Published on August 25th, 2008 | by Joshua S Hill2
Everyday Waste to Become Gasoline
August 25th, 2008 by Joshua S Hill
An agreement between Texas Engineering Experiment Station (TEES) and Byogy Renewables Inc, has renewed hopes of a future where gasoline prices are back within everyone’s grasp. And according to those involved, the process could become a reality within the next two years.
“This technology is important because it addresses many issues – eliminating waste, producing economical fuel quickly and being friendly to our environment,” said Dr. Kenneth Hall, associate director of TEES. “It’s a win-win for industry and consumers. Furthermore, this technology is ready to be commercialized now and does not require any new scientific or technological breakthroughs to become a reality.”
Hall, also the Jack E. & Frances Brown Chair and professor in the Artie McFerrin Department of Chemical Engineering at Texas A&M University, developed the process of converting biomass to high-octane gasoline with colleagues Mark T. Holtzapple, a professor in chemical engineering, and Sergio A. Capareda, a professor in biological and agricultural engineering.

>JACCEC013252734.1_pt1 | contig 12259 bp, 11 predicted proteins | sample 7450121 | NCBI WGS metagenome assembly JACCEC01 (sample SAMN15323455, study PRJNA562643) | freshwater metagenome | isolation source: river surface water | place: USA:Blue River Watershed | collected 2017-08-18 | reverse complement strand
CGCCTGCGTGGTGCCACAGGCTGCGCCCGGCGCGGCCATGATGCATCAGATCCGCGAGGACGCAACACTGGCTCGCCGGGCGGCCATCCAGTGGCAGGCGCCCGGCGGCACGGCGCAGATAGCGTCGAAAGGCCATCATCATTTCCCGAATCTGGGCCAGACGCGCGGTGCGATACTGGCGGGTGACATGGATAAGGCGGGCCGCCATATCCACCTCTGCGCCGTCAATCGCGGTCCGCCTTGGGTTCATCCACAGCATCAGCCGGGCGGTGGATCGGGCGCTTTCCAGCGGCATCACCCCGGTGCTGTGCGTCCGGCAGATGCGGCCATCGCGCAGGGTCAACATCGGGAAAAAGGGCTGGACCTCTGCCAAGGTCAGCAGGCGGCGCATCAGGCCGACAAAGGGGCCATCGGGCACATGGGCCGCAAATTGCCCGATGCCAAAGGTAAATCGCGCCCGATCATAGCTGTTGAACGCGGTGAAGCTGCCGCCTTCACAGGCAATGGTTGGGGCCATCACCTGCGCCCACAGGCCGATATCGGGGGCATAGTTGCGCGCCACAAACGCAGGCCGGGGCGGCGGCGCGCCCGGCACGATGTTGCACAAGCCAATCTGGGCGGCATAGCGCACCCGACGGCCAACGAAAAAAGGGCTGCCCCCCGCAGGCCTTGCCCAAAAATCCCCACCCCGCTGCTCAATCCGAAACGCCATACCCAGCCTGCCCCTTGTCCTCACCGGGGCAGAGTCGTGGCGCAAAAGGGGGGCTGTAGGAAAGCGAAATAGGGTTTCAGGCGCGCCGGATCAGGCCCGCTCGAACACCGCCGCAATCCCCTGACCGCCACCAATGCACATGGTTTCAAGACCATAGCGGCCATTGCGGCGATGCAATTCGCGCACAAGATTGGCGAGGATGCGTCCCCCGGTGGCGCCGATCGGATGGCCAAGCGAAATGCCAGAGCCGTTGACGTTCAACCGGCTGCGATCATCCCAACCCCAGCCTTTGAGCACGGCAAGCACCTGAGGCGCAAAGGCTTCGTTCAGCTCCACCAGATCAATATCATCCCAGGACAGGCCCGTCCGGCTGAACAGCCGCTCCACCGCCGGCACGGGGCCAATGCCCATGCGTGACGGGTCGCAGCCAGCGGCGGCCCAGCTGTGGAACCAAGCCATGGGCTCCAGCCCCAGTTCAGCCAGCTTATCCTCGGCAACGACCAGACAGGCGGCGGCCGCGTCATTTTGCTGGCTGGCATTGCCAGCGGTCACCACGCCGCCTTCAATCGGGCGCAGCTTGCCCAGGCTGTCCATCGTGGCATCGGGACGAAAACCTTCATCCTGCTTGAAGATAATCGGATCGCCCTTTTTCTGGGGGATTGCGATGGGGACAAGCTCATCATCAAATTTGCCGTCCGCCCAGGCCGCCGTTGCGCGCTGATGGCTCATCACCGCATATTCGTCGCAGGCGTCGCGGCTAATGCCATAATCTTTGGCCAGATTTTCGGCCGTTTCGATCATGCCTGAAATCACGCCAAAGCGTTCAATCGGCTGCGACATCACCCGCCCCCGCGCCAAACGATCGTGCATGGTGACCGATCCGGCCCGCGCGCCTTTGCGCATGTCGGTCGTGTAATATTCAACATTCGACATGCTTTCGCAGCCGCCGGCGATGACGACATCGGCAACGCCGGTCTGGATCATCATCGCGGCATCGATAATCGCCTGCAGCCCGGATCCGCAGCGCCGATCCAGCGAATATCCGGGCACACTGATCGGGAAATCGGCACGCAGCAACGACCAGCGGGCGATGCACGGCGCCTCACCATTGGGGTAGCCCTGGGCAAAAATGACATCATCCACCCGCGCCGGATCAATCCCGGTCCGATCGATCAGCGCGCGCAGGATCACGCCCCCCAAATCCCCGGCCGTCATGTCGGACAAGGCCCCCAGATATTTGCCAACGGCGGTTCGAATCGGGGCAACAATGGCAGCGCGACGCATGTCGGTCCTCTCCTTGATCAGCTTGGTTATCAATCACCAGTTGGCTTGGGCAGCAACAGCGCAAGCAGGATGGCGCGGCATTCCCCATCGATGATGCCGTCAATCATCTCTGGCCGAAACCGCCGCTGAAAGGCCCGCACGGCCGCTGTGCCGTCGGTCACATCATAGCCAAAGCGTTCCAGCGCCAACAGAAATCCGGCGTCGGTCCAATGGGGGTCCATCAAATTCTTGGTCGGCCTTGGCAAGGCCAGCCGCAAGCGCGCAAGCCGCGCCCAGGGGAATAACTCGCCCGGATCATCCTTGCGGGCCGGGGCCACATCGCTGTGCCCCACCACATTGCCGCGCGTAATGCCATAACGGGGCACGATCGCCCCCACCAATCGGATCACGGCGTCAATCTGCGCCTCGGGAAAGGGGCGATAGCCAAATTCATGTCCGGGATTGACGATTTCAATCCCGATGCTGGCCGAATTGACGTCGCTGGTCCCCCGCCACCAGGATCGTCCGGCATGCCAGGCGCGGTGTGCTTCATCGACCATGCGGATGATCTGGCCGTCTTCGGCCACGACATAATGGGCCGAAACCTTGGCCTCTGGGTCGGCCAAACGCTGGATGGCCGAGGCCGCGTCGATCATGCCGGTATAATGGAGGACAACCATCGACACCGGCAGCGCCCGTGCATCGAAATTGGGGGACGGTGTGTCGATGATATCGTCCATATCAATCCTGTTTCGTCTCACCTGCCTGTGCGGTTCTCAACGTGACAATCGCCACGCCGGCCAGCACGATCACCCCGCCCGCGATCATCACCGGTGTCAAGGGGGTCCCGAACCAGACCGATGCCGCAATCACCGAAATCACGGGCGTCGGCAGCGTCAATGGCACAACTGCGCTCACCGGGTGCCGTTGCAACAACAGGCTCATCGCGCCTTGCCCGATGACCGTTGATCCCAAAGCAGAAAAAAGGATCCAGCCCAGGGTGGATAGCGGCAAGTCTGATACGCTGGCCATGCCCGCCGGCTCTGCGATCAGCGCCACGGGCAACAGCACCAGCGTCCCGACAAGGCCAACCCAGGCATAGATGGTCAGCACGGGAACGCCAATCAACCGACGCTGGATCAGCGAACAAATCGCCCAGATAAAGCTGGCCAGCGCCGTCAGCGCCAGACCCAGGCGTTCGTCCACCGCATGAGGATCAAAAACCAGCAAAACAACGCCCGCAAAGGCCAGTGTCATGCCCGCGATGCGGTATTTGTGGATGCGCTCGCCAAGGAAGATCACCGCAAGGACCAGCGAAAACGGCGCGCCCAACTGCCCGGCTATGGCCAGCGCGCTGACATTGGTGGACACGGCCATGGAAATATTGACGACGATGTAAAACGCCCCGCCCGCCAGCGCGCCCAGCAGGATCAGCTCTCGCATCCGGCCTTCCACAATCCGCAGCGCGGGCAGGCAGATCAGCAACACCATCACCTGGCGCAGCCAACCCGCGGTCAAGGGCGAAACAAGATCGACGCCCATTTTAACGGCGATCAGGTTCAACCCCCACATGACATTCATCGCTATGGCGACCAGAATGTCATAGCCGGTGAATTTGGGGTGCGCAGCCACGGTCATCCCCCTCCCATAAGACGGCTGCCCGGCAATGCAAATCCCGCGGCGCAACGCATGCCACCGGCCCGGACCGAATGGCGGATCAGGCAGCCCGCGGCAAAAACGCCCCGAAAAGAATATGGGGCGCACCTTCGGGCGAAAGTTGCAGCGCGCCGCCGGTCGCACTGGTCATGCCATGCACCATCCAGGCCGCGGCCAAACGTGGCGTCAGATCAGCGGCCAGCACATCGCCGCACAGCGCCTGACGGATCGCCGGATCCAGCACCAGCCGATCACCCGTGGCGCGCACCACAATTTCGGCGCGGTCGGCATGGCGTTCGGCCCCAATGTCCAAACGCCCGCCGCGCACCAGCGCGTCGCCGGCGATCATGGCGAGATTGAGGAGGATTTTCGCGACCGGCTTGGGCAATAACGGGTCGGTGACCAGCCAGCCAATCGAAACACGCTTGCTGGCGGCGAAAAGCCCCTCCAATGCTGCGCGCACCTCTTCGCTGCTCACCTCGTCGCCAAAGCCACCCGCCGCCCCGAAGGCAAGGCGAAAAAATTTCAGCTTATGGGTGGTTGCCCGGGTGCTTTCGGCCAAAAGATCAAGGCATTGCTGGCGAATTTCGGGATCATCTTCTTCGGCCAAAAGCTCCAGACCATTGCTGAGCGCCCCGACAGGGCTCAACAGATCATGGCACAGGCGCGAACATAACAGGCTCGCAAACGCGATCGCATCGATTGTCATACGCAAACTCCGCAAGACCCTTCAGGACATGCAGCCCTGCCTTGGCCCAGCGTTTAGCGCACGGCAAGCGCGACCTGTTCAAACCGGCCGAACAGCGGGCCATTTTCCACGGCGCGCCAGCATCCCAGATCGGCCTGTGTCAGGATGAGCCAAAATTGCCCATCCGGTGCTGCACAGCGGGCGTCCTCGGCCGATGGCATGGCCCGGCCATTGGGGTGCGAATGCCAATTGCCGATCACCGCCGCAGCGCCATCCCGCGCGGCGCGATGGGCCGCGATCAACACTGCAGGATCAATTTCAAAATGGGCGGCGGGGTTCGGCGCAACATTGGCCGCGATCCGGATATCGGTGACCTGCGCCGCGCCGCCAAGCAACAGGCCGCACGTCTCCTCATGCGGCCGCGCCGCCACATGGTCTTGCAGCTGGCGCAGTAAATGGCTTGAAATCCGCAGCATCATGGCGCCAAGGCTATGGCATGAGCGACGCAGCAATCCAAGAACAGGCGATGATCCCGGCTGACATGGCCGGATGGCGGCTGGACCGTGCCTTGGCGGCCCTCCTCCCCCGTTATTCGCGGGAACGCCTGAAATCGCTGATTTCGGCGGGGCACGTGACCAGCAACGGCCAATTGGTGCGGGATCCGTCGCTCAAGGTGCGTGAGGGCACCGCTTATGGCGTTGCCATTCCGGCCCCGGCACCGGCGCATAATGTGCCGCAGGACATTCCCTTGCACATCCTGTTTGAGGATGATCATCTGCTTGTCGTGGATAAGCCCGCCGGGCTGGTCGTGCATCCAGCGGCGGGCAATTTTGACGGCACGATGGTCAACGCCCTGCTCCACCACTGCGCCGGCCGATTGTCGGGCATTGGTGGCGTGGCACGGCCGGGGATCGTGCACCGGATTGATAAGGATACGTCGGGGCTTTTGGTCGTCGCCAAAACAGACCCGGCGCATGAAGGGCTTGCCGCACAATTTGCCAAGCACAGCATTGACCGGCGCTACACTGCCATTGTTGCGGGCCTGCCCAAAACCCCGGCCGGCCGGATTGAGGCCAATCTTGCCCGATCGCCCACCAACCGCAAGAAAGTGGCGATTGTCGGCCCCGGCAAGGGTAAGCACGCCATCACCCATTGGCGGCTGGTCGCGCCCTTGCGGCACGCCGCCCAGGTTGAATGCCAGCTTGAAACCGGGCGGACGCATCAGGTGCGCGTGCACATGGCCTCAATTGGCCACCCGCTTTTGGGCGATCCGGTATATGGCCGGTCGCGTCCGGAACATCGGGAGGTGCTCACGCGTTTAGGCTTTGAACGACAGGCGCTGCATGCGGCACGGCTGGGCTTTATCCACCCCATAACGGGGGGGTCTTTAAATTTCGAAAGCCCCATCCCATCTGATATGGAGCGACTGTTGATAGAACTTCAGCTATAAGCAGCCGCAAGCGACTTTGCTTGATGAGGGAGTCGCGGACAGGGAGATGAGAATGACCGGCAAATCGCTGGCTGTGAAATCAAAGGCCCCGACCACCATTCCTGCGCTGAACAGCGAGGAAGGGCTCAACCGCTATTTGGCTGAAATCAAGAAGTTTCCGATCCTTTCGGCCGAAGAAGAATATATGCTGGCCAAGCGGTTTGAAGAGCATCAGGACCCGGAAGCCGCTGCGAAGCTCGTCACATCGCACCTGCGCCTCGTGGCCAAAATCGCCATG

The team believes that the “advanced process is possibly the only integrated system that converts biomass directly to gasoline,” rather than requiring a third step like many other processes, that convert biomass in to alcohol before blending it with gasoline. The process makes use of a range of materials including garbage, biosolids from wastewater treatment plants, green waste such as lawn clippings, food waste, and any type of livestock manure.
This new process also has additional benefits, apart from its apparent ease of production. It does not require food crops such as corn, thus it will not put a strain on food supplies. The process could also utilize non-food/feed crops grown specifically for biomass energy. In addition, as mentioned above by Hall, the technology already exists to make it commercially feasible.
“Our goal with this technology is to achieve as much as a 2 percent contribution to the nation¿s gasoline demand by 2022 through the building of 200 more bio-refineries,” said Benjamin J. Brant, President and Chief Technology Officer of Byogy. “We firmly believe the TEES technology combined with the Byogy team offers this possibility.”